Shona Nichols, the Aldridge Foundation’s CEO said: “As a charity which supports and inspires young people from challenging communities to fulfil their potential, achieve their ambitions and live rewarding lives we know that change begins with, and should continue throughout, education.”

The Social Mobility Commission’s report makes it clear that inequality is ‘deeply entrenched’ in Britain. It makes for damming reading as to the current state of educational equality in Great Britain and reflects exactly the situation which the Aldridge Foundation seeks to turn around.

We welcome the commission’s emphasis on education as the vital tool for enabling higher social mobility levels; ensuring young people are equipped with the skills they need to succeed. However, the Foundation wants to shine a light on three further areas, a greater focus on primary and secondary education, the development of life and enterprise skills, and the value of entrepreneurship as a vehicle for social mobility.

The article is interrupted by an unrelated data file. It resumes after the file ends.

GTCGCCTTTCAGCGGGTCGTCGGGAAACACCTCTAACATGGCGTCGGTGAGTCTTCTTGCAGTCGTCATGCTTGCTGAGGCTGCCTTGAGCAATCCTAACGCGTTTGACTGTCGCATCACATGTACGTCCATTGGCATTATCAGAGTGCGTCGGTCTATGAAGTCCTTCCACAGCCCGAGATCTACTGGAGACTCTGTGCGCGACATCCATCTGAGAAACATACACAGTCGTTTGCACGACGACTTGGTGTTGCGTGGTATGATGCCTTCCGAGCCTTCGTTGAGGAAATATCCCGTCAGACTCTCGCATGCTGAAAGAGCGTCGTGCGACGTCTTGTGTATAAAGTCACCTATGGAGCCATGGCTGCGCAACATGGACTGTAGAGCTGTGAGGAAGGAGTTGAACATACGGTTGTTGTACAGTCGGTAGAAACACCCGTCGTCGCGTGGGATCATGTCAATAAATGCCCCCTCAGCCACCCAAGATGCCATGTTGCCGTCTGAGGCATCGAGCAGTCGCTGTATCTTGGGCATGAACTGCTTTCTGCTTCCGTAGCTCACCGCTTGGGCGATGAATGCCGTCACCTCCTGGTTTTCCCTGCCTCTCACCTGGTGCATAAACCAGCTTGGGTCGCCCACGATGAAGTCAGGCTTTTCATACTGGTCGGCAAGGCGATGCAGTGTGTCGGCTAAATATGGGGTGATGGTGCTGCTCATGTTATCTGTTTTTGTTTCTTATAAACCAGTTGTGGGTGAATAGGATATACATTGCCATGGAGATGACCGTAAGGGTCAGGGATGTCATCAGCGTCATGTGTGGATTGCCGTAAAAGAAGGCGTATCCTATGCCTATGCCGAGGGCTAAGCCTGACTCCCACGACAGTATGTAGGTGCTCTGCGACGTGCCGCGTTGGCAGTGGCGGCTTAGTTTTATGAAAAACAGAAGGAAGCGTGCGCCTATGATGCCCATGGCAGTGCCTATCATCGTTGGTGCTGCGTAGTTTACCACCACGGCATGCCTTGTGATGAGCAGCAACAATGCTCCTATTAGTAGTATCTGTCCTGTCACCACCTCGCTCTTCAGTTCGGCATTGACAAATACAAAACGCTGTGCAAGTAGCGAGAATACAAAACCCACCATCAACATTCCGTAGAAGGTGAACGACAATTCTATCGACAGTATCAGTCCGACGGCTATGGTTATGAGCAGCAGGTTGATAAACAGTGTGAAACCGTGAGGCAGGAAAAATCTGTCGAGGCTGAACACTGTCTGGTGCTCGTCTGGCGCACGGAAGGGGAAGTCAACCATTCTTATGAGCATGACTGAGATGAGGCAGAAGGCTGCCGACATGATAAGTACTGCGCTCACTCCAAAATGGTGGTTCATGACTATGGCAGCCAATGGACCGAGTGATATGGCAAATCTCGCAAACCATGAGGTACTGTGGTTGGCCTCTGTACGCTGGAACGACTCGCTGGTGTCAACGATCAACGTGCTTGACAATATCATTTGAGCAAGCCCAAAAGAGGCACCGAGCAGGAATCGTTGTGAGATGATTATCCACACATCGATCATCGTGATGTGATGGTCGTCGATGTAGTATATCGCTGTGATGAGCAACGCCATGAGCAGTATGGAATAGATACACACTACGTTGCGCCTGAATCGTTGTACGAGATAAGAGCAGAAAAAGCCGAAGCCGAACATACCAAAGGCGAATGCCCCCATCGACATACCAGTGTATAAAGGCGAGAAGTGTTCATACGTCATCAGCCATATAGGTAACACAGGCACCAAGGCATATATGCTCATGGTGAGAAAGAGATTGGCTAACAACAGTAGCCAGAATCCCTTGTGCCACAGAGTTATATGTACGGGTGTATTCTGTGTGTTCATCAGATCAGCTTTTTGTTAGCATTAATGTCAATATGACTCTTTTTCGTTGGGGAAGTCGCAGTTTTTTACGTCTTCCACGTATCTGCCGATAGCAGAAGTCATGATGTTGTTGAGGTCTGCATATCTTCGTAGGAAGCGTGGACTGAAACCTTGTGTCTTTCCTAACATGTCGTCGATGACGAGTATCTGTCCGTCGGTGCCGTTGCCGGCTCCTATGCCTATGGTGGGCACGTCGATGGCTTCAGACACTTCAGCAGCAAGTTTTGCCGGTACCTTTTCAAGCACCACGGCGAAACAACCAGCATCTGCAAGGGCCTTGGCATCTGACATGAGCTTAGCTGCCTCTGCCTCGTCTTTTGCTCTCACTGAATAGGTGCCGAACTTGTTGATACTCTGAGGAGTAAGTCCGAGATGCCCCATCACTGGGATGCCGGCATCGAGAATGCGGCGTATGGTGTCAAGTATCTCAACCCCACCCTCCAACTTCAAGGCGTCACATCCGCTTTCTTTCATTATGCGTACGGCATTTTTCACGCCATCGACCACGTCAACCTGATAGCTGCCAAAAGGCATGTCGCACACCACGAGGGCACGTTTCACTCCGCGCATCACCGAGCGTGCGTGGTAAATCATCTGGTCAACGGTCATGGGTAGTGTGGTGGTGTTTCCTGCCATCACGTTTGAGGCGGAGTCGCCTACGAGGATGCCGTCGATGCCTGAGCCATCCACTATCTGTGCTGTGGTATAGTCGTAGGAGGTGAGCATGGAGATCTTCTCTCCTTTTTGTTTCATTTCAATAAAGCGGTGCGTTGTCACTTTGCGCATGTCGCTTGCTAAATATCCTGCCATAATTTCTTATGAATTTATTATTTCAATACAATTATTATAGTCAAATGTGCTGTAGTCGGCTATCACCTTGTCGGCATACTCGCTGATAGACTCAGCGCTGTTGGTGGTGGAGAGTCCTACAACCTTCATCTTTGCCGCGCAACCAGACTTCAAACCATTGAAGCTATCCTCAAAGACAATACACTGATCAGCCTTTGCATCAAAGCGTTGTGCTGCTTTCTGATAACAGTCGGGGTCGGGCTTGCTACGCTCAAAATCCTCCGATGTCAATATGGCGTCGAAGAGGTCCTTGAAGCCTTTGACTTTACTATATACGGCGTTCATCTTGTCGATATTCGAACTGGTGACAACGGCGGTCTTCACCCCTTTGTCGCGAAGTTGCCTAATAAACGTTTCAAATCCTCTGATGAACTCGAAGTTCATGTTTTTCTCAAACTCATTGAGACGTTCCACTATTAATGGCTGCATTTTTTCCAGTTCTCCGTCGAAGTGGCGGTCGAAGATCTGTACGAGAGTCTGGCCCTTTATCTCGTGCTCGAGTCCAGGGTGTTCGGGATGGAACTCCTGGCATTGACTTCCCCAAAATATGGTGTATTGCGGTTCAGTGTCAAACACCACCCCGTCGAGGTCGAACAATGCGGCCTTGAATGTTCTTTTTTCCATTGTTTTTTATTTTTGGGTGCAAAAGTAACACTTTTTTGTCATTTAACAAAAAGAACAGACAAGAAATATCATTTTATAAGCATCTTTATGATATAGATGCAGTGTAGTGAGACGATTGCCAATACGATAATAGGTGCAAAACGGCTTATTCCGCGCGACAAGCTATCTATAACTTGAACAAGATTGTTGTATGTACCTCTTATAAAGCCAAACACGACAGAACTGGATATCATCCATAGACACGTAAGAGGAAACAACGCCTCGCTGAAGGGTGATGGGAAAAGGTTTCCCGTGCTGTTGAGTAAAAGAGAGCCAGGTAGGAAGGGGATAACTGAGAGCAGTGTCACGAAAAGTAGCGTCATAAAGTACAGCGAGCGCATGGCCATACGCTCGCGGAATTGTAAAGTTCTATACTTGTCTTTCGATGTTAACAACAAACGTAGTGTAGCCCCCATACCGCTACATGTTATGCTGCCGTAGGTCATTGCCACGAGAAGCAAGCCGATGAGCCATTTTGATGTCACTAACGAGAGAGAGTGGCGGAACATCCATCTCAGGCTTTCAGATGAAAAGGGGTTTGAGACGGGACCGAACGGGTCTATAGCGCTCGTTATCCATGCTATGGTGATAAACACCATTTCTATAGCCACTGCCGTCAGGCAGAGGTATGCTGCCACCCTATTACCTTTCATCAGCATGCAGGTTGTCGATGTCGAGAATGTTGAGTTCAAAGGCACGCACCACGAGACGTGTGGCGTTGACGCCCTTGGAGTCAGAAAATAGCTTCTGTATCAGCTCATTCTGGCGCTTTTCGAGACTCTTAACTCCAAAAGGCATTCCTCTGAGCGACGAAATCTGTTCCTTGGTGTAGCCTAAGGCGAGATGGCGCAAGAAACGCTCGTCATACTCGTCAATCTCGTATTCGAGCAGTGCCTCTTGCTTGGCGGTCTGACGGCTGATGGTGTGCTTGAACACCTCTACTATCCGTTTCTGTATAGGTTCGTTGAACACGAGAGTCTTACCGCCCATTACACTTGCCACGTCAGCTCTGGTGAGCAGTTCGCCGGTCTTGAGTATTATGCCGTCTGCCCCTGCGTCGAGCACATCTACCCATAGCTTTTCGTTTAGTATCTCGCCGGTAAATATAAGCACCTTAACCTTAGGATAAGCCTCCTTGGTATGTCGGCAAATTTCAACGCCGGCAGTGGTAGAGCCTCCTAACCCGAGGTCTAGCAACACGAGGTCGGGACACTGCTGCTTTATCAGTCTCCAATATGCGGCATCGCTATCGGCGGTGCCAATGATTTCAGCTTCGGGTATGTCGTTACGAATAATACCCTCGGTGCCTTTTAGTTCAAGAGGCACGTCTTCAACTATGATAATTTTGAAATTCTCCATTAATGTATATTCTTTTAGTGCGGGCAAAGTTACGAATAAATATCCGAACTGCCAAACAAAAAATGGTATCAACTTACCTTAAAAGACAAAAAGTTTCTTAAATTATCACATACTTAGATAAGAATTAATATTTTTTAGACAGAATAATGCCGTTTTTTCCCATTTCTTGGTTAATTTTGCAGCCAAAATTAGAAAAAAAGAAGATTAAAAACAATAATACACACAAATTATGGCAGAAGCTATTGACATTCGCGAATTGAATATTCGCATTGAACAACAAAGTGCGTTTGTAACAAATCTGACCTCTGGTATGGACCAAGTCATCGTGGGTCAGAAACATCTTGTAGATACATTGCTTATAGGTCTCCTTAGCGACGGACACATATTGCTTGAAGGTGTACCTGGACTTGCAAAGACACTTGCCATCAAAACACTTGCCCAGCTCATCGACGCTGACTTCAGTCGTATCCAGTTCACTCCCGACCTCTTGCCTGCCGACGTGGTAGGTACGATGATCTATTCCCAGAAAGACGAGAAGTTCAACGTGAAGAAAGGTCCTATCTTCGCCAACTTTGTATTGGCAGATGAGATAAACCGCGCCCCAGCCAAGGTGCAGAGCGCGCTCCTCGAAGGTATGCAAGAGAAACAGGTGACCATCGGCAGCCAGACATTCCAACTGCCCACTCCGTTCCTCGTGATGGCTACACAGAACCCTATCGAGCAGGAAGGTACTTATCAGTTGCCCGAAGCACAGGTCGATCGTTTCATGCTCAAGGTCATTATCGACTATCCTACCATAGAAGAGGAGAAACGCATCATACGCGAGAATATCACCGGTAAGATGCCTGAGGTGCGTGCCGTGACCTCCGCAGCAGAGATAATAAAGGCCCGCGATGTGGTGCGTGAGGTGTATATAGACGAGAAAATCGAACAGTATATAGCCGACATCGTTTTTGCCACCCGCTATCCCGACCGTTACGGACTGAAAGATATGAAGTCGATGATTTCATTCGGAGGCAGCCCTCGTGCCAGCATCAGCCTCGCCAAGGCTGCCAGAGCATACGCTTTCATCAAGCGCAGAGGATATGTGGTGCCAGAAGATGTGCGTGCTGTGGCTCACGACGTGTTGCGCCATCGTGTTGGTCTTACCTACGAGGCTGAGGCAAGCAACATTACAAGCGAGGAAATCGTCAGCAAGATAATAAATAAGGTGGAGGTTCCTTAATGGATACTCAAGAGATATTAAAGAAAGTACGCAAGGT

The report highlights the ongoing need to support a fairer, more inspiring and enterprising education system. Whilst supporting the Commission’s call for more funding towards 16-19 year olds, the Foundation believes that the focus should be equally on both primary and secondary age groups as, in isolation, action at 16-19 can often be too late to enact real change.

Furthermore, the Foundation would add to the Commission’s recommendations on educational policy an emphasis on embedding life and enterprise skills, such as teamwork, problem-solving, and creativity, which employers are calling for and which are integral to the Foundation’s educational initiatives. These skills are critical in enabling better employability and life chances for the disadvantaged young people focussed on in this report.

Alongside the Commission’s focus on apprenticeships, entrepreneurship must also be highlighted, supported, and valued as a career pathway and a route to greater social mobility.

The Foundation believes change begins with an inspiring and enterprising education, giving disadvantaged young people the belief that they can find brilliance within themselves if they are given the chance.”